This is where messaging is a much more natural fit, and, as far as the depth of your network is concerned, messaging services are just as much a threat to v1 social networks connectivity as TikTok is to Facebook’s hold on attention: I can simultaneously be a Bucks fan with the Fiefdom, a tech enthusiast with my Slack group, explore ideas with my WhatsApp group, and talk politics with my trusted friends. The fact that I am not my whole self in any of these groups is a feature, not a bug, and one that is uniquely made possible by digital.
Social Media Optimism
Facebook, despite its immense success, has been far more attuned to the inadequacies of its social networking model than Twitter has, and has been pushing aggressively to adapt its products to a v2 world. That includes its shift to emphasizing Groups in 2017, and its focus on messaging, including the spin-out of Messenger, the acquisition of WhatsApp, and its attempts to unify the messaging experience across its platforms.
Even that, though, suggests that the company can’t entirely escape its roots: having one identity is a core principle for Facebook, which is great for advertising if nothing else, but at odds with the desire of many to be different parts of themselves to different people in different contexts. Twitter, meanwhile, is unlikely to ever recover from its missed opportunity to dominate the interest graph.
Instead, the role for both products will be as a bridge between attention-focused products on one side, and private interest-defined trusted groups on the other.
Their networks still have value, but primarily as a tool for distribution and reach of content that will increasingly be created in one place, and discussed in another.1
This, needless to say, doesn’t seem like much of a monopoly, certainly not one worth reaching back in time to retroactively change the rules of the game. What is encouraging, though, is that this view also gives hope for the seemingly hopeless climate that has been fostered by v1 social networks. The problem with forcing everyone to be their “whole selves” for the world, whether they want to or not, is that it becomes strikingly difficult to find common ground. After all, there is always something about everyone that is annoying or off-putting.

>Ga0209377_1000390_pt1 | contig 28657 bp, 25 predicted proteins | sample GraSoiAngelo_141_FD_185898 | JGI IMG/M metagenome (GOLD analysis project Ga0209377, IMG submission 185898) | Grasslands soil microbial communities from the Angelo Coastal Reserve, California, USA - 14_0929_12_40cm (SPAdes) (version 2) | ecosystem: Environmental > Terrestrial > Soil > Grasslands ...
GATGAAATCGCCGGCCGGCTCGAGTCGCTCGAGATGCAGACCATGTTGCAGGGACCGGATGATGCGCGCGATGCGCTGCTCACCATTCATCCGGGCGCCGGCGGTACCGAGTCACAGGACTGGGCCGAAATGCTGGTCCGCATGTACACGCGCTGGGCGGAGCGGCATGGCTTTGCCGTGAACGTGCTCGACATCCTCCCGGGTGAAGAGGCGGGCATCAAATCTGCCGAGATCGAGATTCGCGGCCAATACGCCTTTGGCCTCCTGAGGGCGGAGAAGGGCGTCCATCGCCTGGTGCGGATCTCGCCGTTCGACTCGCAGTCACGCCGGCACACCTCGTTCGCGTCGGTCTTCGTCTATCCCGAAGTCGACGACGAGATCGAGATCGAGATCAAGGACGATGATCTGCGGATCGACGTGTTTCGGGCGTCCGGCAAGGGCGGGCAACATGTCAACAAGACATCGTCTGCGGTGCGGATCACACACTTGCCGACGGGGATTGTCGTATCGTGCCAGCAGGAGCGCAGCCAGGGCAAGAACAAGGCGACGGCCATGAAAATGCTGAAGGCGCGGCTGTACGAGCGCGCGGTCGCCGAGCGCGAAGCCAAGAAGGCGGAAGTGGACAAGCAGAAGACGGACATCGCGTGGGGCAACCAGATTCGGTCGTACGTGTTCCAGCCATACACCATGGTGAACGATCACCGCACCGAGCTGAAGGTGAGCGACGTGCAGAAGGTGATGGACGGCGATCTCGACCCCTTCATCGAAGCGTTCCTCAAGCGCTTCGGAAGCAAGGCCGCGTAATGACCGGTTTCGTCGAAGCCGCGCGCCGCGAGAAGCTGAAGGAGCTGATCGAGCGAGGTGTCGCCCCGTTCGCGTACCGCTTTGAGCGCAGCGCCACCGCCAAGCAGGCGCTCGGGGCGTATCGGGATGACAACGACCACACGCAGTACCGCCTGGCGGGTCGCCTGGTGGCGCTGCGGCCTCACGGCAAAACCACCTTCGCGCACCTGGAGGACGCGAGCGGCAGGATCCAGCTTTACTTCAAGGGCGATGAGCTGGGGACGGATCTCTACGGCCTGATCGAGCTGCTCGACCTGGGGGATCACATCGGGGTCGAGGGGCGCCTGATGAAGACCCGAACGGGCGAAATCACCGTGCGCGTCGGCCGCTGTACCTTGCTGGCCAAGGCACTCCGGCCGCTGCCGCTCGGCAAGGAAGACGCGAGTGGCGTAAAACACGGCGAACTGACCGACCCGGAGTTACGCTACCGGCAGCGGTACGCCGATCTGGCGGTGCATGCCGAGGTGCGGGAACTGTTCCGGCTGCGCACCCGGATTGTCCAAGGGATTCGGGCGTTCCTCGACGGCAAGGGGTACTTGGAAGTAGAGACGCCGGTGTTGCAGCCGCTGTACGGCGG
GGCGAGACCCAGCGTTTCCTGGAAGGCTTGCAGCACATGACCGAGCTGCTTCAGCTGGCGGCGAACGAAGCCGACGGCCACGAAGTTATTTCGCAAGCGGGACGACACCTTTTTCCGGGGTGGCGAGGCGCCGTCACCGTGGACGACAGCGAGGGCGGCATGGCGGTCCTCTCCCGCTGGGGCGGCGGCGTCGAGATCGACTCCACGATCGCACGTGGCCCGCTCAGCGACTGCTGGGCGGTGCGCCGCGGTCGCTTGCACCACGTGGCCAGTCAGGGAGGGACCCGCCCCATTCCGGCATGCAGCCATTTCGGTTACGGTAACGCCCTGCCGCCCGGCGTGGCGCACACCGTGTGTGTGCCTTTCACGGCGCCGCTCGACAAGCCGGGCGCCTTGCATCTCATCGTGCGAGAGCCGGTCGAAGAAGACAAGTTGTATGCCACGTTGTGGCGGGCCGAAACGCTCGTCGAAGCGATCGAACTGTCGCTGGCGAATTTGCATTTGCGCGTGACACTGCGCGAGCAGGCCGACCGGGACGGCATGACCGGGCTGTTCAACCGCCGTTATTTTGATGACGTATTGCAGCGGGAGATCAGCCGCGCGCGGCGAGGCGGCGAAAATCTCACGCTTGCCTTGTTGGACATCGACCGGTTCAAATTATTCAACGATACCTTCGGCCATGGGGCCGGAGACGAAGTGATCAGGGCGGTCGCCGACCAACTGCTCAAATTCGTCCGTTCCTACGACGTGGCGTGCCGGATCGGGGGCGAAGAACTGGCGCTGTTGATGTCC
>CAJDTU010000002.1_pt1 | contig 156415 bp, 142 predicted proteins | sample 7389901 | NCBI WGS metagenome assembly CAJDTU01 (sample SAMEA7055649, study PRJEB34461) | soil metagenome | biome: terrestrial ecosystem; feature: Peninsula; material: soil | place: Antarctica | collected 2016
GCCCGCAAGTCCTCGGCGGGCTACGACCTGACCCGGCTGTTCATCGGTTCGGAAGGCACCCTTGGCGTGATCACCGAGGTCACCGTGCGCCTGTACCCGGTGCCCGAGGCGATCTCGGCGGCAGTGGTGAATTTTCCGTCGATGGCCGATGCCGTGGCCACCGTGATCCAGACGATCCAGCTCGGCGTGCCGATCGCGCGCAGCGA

On the flipside, to the extent that v2 social networking allows people to be themselves in all the different ways they wish to be, the more likely it is they become close to people who see other parts of the world in ways that differ from their own. Critically, though, unlike Facebook or Twitter, that exposure happens in an environment of trust that encourages understanding, not posturing.
This has been the case for me: I am in private groups with plenty of folks that I disagree with about a whole host of things, but because we share a common interest, and are ok being trusted friends on that vector, I have learned a lot about why they believe what they believe about a bunch of issues. I think it helps my analysis, and I think it makes me a better citizen. That certainly isn’t our expectation of social media today, but that is because we are stuck on v1.